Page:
February is American Heart Month, a time when everyone is encouraged to focus on their cardiovascular health. Heart disease has long been the leading cause of death for both men and women, surpassing cancer. In 2022, nearly 15,000 Alabamian deaths were attributed to heart disease and more than 3,000 lives were claimed by cerebrovascular diseases, including strokes.
Lifestyle changes and, in some cases, medications can greatly reduce the risks of heart disease. About half of all Americans (47%) have at least one of the three key risk factors for heart disease: high blood pressure, high cholesterol and smoking.
Risk factors for heart health are summarized below:
- High blood pressure: High blood pressure is often called the “silent killer” because it usually has no symptoms. Unfortunately, many Alabamians do not realize they have hypertension, and over time, damage can occur to organs and other systems throughout the body. The only way to know if you have high blood pressure is to measure it.
- Unhealthy blood cholesterol levels: High blood cholesterol usually has no signs or symptoms. The only way to know if you have high cholesterol is to monitor it. Your healthcare team may perform a simple blood test, called a “lipid profile,” to measure your cholesterol levels.
- Smoking: Smoking cigarettes can damage the heart and blood vessels, increasing the risk of heart conditions such as atherosclerosis and heart attacks.
- Diabetes: The risk of death from heart disease for adults living with diabetes is higher than for adults who do not have diabetes. Talk to your doctor about ways to prevent or manage diabetes and control other risk factors.
The Centers for Disease Control and Prevention encourages everyone to play an active role in their health and learn what it takes to keep their heart healthy. Healthy habits include choosing healthy foods and drinks, maintaining a healthy weight, getting regular physical activity, and not smoking or vaping. Medications may include those that lower cholesterol and blood pressure.
Alabama state employees have the opportunity to learn if they have risk factors for heart disease. Since 2009, the State Employees Insurance Health Plan has offered wellness exams for state employees and their dependents as part of its Wellness Program. Since January 2009, more than 45,000 employees and family members have been referred to healthcare providers for early treatment of identified high risks.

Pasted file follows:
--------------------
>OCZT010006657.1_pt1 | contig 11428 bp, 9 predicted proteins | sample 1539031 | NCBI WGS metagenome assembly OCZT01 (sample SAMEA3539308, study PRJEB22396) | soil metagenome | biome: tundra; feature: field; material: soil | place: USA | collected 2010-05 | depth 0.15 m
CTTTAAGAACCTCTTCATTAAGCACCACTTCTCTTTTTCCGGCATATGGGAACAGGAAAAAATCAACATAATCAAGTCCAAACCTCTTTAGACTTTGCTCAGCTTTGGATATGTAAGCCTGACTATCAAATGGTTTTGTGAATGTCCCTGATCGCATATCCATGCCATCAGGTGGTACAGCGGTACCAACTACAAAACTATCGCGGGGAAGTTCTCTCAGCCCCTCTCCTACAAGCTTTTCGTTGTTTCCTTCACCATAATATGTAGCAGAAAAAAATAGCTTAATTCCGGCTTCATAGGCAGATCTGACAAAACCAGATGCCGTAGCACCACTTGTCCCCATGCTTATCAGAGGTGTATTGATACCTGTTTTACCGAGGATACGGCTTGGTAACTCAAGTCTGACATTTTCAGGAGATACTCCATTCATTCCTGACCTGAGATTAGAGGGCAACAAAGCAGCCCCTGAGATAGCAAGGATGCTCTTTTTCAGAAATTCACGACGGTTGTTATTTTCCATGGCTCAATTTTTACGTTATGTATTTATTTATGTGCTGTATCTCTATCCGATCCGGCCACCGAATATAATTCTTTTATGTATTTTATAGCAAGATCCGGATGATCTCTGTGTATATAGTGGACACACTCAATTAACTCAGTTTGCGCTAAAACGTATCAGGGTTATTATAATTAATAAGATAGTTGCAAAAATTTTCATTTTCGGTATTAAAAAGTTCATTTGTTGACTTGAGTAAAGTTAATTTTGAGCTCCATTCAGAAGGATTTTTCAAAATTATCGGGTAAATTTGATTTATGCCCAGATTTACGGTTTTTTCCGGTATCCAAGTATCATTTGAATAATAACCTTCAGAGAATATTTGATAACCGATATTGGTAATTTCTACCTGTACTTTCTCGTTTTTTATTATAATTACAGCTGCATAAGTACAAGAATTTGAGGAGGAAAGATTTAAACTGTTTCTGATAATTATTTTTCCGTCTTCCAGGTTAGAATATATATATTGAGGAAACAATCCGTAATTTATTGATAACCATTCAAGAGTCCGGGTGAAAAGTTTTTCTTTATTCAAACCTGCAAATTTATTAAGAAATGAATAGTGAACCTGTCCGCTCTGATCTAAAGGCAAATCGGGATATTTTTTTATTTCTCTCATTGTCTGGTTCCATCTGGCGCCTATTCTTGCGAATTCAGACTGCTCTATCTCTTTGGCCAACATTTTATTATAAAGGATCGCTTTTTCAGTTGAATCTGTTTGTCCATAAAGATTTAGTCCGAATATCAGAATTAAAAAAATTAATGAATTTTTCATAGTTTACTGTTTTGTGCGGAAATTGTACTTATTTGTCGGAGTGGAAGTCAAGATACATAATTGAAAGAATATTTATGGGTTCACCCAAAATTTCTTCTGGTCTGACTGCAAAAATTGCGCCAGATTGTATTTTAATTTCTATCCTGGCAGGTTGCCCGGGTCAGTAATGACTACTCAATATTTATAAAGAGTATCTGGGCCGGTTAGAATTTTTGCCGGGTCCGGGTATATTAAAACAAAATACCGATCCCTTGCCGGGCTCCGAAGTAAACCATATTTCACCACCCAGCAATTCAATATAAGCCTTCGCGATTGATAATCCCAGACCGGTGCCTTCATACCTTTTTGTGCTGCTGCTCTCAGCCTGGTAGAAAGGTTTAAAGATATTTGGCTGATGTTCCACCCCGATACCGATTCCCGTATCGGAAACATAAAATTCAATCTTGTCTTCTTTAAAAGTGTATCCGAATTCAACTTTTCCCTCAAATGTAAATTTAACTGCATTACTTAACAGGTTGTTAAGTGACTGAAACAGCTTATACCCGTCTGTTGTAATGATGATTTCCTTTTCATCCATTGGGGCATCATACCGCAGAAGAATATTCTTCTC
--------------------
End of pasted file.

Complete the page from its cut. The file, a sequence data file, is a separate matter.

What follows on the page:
The Department of Health offers programs to promote heart health. The Cardiovascular Health Program provides support including self-monitoring blood pressure stations across the state by partnering with senior centers, libraries and other community sites. The WISEWOMAN program, available in several counties, provides services to improve high blood pressure and promote healthy lifestyles for low-income, uninsured, and underinsured women. The Well Woman Program offers services to promote healthy living and disease prevention/early detection for women ages 15 to 55 who reside in select Alabama counties. Services include cardiovascular disease risk factor screening, risk reduction counseling, nutrition classes, support groups, and physical activity resources to maintain a healthier lifestyle.
Many Alabamians have taken positive steps to reduce their risk of heart disease by working with their healthcare provider and following their treatment plans. This means taking medications as directed and making lifestyle changes, such as reducing sodium, for people with high blood pressure.
For those who want to improve their heart health by quitting the use of tobacco products, Alabama Tobacco Quitline offers free calls, free counseling, and free nicotine patches (if medically eligible and undergoing counseling). Information, referrals and advice are confidential and sessions are designed around a time convenient to the caller. Those who enroll in the counseling program can receive, if medically eligible, up to eight weeks of nicotine patches to help them quit smoking. Call 1-800-QUIT NOW or visit quitnowalabama.com.
While heart disease can be debilitating or deadly, it is often preventable. By leading a healthy lifestyle, you can help keep blood pressure, cholesterol, and blood sugar levels in a healthy range and reduce your risk of heart disease and heart attacks.
Information about making heart-healthy choices is available on the ADPH Nutrition and Physical Activity website.
Scott Harris, MD, MPH
State health officer